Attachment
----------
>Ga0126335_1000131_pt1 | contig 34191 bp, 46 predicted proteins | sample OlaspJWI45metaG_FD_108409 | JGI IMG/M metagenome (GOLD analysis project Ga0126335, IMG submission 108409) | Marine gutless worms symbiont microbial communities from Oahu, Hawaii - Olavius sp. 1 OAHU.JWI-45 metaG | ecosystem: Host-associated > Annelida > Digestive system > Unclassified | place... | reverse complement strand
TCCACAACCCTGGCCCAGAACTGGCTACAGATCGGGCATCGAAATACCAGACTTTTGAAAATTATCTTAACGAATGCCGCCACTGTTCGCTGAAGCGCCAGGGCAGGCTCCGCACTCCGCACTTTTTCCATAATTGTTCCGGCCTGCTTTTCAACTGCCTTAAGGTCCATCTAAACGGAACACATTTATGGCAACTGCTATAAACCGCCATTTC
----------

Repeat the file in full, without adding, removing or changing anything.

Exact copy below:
>Ga0126335_1000131_pt1 | contig 34191 bp, 46 predicted proteins | sample OlaspJWI45metaG_FD_108409 | JGI IMG/M metagenome (GOLD analysis project Ga0126335, IMG submission 108409) | Marine gutless worms symbiont microbial communities from Oahu, Hawaii - Olavius sp. 1 OAHU.JWI-45 metaG | ecosystem: Host-associated > Annelida > Digestive system > Unclassified | place... | reverse complement strand
TCCACAACCCTGGCCCAGAACTGGCTACAGATCGGGCATCGAAATACCAGACTTTTGAAAATTATCTTAACGAATGCCGCCACTGTTCGCTGAAGCGCCAGGGCAGGCTCCGCACTCCGCACTTTTTCCATAATTGTTCCGGCCTGCTTTTCAACTGCCTTAAGGTCCATCTAAACGGAACACATTTATGGCAACTGCTATAAACCGCCATTTC